British warships had been sent to Halifax and Bermuda, to intimidate, and to attack the East Coast in the event of war.  However, these sailing ships were now faced by an ever-increasing U.S. fleet, including armored monitors (low-slung steamships with revolving metal turrets, containing enormous cannons). The Confederate attack at Hampton Roads had demonstrated how easily an ironclad could sink wooden frigates.

“The secret of politics?  Make a good treaty with Russia.”  I don’t know if Bismarck really said that.  But the U.S., faced with a generally hostile Europe, found an ally in what seems an unlikely place, to modern readers, worried by the bellicose Vladimir Putin.

Seward cultivated friendly relations with Russia.  Two years before Lincoln’s Emancipation Proclamation, the Tsar had liberated the serfs, and steadfastly refused to join any Anglo-French plans to intervene in the Civil War.  Russia’s refusal to join former enemies in such an alliance was hardly surprising, so soon after the bitter Crimean War.  Russian fleets arrived in the harbors of NYC and San Francisco.  Perhaps mostly to avoid being bottled up in the Baltic by the Royal Navy, in the event of war, but it was also taken by the U.S. as a much-appreciated gesture of support.

Spain, looking for opportunities to regain ground in the New World, was reminded that Confederate leaders had long advocated the takeover of Cuba.  And as the Confederacy continued to lose ground, Napoleon III understood that his forces in Mexico, already sustaining thousands of casualties, might face a large and experienced Union army on the Rio Grande in the near future.  (Indeed, Phil Sheridan missed the end-of-the-war Grand Review in Washington, hustling down to the Rio Grande with 50,000 men.  And U.S. rifles and ammo somehow ended up with Juárez’s anti-French forces. )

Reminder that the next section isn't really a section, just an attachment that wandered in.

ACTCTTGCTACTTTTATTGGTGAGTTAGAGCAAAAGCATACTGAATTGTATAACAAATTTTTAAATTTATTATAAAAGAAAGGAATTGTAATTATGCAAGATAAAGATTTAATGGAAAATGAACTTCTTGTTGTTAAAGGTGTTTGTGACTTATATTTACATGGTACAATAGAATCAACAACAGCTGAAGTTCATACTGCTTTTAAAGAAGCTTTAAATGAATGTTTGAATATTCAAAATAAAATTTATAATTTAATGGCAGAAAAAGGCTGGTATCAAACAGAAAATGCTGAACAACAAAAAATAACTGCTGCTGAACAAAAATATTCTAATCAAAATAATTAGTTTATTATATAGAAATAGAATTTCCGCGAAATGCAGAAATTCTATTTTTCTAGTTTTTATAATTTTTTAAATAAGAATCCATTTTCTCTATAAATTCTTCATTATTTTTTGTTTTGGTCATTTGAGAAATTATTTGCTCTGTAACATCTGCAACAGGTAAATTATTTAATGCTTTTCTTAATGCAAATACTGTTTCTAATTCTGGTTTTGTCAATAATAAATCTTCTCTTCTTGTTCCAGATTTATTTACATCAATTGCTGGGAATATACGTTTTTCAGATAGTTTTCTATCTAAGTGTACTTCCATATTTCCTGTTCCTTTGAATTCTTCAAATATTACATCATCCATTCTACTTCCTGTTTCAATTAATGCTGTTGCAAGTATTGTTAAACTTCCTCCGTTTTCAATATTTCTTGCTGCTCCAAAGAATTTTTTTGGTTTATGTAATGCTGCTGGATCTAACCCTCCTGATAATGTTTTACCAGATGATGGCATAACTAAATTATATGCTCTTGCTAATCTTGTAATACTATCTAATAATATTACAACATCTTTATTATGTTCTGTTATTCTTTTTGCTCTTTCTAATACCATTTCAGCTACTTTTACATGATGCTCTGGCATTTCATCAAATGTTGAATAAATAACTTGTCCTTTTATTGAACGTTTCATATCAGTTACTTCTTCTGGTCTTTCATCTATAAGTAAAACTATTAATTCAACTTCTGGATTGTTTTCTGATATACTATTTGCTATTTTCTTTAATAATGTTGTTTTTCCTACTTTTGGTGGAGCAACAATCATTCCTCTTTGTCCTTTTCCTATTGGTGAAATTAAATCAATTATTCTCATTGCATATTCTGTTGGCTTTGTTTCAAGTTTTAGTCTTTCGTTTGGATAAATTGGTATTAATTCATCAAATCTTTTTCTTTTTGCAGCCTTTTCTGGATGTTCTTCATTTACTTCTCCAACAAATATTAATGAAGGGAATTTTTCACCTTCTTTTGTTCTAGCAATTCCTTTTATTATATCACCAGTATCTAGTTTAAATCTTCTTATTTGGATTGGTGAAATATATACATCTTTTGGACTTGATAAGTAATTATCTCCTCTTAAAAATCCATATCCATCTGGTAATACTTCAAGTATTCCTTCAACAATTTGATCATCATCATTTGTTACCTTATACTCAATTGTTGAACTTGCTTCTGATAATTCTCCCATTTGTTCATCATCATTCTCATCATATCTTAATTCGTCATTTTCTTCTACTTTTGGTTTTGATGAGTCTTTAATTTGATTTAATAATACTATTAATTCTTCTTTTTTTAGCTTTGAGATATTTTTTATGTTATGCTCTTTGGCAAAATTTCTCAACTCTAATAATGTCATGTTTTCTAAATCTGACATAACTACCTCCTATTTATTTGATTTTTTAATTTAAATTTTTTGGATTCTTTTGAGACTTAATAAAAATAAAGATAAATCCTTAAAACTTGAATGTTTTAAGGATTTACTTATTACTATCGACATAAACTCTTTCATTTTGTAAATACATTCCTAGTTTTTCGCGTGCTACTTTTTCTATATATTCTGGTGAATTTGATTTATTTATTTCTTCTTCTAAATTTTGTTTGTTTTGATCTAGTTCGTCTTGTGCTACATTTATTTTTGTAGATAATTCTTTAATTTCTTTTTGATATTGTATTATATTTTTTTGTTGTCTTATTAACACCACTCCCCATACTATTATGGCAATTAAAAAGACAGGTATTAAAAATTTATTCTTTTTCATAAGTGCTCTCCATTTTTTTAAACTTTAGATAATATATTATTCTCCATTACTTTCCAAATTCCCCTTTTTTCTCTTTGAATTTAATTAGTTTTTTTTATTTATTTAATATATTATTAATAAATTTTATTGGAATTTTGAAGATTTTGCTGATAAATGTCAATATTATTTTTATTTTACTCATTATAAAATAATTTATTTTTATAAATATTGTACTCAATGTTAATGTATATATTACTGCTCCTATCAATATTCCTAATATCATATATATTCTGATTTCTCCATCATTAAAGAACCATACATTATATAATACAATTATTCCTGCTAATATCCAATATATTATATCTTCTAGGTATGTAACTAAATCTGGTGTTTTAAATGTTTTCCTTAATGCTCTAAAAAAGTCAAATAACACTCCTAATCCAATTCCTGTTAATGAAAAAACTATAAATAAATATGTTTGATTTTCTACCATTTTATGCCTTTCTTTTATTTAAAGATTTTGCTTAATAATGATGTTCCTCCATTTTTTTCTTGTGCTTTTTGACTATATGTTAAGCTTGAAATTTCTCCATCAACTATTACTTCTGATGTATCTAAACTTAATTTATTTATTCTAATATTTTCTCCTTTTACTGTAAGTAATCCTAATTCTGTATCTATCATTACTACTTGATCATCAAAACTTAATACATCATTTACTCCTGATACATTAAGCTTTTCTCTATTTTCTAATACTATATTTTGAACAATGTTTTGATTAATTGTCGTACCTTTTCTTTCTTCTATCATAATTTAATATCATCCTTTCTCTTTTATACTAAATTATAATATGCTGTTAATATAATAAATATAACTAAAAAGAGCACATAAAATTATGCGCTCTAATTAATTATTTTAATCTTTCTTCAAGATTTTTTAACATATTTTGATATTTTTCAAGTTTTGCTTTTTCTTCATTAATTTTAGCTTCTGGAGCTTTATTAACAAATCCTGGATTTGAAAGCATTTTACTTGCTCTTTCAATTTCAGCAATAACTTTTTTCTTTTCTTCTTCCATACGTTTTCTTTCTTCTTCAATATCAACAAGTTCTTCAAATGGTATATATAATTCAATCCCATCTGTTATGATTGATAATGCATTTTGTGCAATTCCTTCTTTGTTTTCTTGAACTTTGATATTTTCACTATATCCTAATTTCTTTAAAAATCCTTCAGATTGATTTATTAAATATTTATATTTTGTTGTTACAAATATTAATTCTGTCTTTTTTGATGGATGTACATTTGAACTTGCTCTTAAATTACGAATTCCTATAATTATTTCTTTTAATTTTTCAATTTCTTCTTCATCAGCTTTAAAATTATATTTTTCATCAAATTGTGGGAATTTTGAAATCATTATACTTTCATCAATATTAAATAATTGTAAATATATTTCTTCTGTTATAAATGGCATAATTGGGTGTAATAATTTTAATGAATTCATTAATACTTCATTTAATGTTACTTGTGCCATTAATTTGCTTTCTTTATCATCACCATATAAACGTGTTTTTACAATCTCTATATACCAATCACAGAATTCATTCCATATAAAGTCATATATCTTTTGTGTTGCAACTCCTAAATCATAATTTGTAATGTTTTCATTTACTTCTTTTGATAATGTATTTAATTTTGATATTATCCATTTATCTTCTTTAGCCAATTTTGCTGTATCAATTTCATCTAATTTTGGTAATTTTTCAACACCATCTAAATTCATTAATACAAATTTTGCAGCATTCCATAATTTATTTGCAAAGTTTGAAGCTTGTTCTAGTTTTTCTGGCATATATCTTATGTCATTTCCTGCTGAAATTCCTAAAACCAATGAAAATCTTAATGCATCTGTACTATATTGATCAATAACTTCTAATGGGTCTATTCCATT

Finally, as Grant besieged Lee’s dwindling army twenty miles outside Richmond, and Sherman marched inexorably through Atlanta and toward the sea, with the Confederacy shrinking within the federal anaconda of armies and blockaders, and under Seward’s watchful pressure, Britain seized the armored warships from the shipyard.

Years later, as the story goes, Queen Victoria saw two ugly little gunboats, by then obsolete, chug by in a naval review, and asked if that was what all the fuss was about.

Alabama claims Harper's Weekly

Another postwar cartoon – America/Lady Liberty trimming British claws with shears marked “Alabama Claims”. The lion doesn’t look thrilled, but seems like a pretty amicable relationship. Harper’s Weekly, LOC

The issues and challenges faced by Seward in dealing with neutral countries, seem very current, in our modern age of  “Proxy Wars” and “Drone Wars”.   We fight without declarations of war, supply weaponry to rebels and secessionists, and to the Saudis and other anti-democratic regimes.  Confederate pirates/privateers were sometimes detained in Fortress Monroe, without trial, reminding us of Guantanamo Bay.  We pursue terrorists and guerrilla fighters into Pakistan or other “neutral” countries;  the raider CSS Florida was finally captured in a U.S. raid on a Brazilian port.  (When an international court ordered the ship be returned to Brazil, people were shocked, shocked! to learn it suddenly sank after a collision, and was never handed over.)

Today, the U.K. and France also continue to sell weapons, often to countries of questionable friendliness, as do Russia, China, Germany, and Israel.  And, of course, neutral, peace-loving Sweden.  And, of course, nobody peddles as many weapons as the U.S.

If you’re ever in Upstate New York, go to the Seward House and listen to a few stories about an amazing person and a memorable Secretary of State.  Seward demonstrated that, even in a time of swords, there’s still power in a pen, a diplomat, and sometimes, a really clever New York lawyer.

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Preserve the Union! Fenimore Art Museum.